If you want to use a bash script as one of your commands, you can do so by adding a shebang at the top:

  #!/usr/bin/env bash
  set -euxo pipefail
  if [ ! "$(node --version)" = {{ node_version }} ];
    echo "Missing node version: {{ node_version }}"
    exit 1

Now the entire command is using a bash script to execute! This gets really interesting if you want to start using things like python, so if you'd like to change the dependency checker above to python:

  #!/usr/bin/env python3
  import subprocess
  result =
    ['node', '--version'],
  if result != "{{ node_version }}":
    print(f"Missing node version: {{ node_version }}")

You can even tell just that you want to use a specific language for all commands!

set shell := ["python3", "-c"]

This not only affects the commands you have in your recipe but also anything inside backticks! So something like:

`print("Rust is the best programming language")`

It would run through python instead of the shell.

Enviornment Files

One of the other modern things just adds to your workflow is the ability to utilize dotenv files. So for example if you want to define which port you launch your http server on, you can create a file called .env:


and then utilize it in your justfile:

set dotenv-load
  @echo "Starting webserver in current directory"
  python3 -m http.server $WEBSERVER_PORT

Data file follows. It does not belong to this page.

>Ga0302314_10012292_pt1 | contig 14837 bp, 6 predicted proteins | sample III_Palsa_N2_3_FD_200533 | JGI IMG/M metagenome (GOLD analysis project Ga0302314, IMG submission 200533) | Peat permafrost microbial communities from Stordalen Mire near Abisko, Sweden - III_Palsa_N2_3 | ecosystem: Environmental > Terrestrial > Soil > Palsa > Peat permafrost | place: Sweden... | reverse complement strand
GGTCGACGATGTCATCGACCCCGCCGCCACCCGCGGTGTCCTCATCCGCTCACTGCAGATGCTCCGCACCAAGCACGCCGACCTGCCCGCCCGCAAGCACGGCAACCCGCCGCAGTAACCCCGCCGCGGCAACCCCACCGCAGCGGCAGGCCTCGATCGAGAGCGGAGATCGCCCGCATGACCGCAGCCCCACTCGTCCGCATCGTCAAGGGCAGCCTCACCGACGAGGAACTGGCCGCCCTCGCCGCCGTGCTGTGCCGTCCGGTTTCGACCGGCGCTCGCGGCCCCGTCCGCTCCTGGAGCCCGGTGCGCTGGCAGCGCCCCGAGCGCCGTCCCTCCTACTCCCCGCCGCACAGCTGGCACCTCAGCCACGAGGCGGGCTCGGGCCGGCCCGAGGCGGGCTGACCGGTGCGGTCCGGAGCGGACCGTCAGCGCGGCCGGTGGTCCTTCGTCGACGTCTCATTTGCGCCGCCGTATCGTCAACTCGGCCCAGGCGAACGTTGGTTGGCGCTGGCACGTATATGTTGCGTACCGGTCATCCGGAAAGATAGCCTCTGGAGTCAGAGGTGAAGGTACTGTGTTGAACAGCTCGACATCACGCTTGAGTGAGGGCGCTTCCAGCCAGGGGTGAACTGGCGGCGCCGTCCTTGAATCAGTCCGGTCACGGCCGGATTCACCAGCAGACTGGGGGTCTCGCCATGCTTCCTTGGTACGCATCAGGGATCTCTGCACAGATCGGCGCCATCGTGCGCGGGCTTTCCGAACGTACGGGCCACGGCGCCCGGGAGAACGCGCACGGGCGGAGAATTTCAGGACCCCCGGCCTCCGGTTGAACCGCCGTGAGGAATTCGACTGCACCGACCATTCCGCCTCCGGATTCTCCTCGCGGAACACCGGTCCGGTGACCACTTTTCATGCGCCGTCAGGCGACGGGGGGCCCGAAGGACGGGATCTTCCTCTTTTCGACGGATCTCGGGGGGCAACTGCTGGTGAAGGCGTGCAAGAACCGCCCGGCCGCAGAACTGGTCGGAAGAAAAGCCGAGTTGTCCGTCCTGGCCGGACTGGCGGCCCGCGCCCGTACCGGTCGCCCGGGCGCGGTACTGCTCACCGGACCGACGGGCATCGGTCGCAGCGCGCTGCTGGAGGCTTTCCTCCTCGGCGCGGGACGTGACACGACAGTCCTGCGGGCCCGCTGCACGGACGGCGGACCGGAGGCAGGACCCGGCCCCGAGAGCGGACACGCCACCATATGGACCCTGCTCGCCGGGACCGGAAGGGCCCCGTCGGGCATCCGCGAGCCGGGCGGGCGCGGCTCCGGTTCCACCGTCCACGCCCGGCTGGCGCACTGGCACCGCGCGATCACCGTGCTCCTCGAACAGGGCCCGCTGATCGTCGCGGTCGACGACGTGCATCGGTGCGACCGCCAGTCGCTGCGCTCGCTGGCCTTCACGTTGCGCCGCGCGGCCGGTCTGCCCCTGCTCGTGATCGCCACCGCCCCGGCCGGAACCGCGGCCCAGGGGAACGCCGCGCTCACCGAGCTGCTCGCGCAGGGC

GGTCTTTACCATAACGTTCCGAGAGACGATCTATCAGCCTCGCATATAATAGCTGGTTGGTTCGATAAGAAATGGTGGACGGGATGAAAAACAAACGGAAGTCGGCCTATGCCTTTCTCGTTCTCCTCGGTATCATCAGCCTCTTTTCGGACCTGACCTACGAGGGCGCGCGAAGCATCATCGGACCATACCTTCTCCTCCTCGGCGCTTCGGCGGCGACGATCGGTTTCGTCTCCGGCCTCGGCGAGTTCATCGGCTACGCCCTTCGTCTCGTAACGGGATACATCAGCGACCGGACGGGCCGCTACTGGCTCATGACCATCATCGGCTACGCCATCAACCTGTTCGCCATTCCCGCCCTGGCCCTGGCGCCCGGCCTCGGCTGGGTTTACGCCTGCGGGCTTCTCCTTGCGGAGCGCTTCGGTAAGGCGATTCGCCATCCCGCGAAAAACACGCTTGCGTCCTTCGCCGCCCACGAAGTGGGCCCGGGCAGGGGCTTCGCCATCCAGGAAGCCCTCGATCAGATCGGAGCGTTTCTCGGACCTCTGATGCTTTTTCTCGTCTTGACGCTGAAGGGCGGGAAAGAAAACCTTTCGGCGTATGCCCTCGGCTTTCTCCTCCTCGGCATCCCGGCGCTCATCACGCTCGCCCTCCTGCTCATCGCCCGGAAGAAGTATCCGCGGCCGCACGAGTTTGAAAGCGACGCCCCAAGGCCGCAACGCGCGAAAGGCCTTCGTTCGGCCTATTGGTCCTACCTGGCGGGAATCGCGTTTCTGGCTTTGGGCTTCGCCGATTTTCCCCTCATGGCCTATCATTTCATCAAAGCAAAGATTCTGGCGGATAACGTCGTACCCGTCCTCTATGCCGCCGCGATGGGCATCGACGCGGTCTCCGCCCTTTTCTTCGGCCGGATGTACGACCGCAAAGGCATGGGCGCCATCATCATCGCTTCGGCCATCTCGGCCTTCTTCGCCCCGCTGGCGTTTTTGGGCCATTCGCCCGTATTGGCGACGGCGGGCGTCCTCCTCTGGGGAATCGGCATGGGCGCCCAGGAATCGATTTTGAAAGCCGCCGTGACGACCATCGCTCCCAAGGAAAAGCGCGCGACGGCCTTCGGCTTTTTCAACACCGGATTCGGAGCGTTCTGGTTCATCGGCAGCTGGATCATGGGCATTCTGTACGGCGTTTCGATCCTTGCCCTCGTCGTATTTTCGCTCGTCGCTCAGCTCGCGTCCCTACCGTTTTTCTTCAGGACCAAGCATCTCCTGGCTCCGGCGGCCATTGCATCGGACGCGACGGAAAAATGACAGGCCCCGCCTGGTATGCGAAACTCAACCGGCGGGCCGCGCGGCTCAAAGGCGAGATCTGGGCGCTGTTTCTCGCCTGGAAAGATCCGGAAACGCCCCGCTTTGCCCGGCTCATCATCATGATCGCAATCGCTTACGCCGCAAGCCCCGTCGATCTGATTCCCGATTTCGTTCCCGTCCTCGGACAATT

When you run just http it'll launch the http server on port 9000. One important line in this file is set dotenv-load, it will not load the .env file without you telling it to.

Don't use language specific scripts!

I'n not a fan of language specific command runners like package.json in the node community.

It always frustrates me when I start working on a project that heavily uses scripts in their package.json instead of using a real command runner. json is not a great format for writing discoverable CLI commands. For example if you wanted to write a next.js build script:

    "scripts": {
        "predeploy": "yarn build && yarn export && touch dist/.nojekyll && echo > dist/CNAME",
        "deploy": "gh-pages -d dist -t true",
        "build": "next build",
        "export": "next export -o dist/",

Combining all those commands is really messy and not easily understandable through yarn run:

 yarn run
yarn run v1.22.17
info Commands available from binary scripts: autoprefixer, browserslist, css-blank-pseudo, css-has-pseudo, css-prefers-color-scheme, cssesc, esparse, esvalidate, extract-zip, gh-pages, gh-pages-clean, js-yaml, loose-envify, nanoid, next, prettier, resolve, rimraf, semver, svgo, uvu
info Project commands
   - build
      next build
   - deploy
      gh-pages -d dist -t true
   - export
      next export -o dist/
   - predeploy
      yarn build && yarn export && touch dist/.nojekyll && echo > dist/CNAME

I'd much rather have this:

❯ just
Available recipes:
    build       # Build frontend assets
    deploy      # Deploy assets to cloudfront
    export      # Export to static assets (no SSR)


Just is a wonderful tool for building project specific CLIs without much effort. It is a great replacement for Make if you are using it as a command runner and it has most of the features you'd need.

I recommend adding a justfile to your projects today! If you'd like to see a real world example of how to use just, you can check out the one I use to maintain my home directory!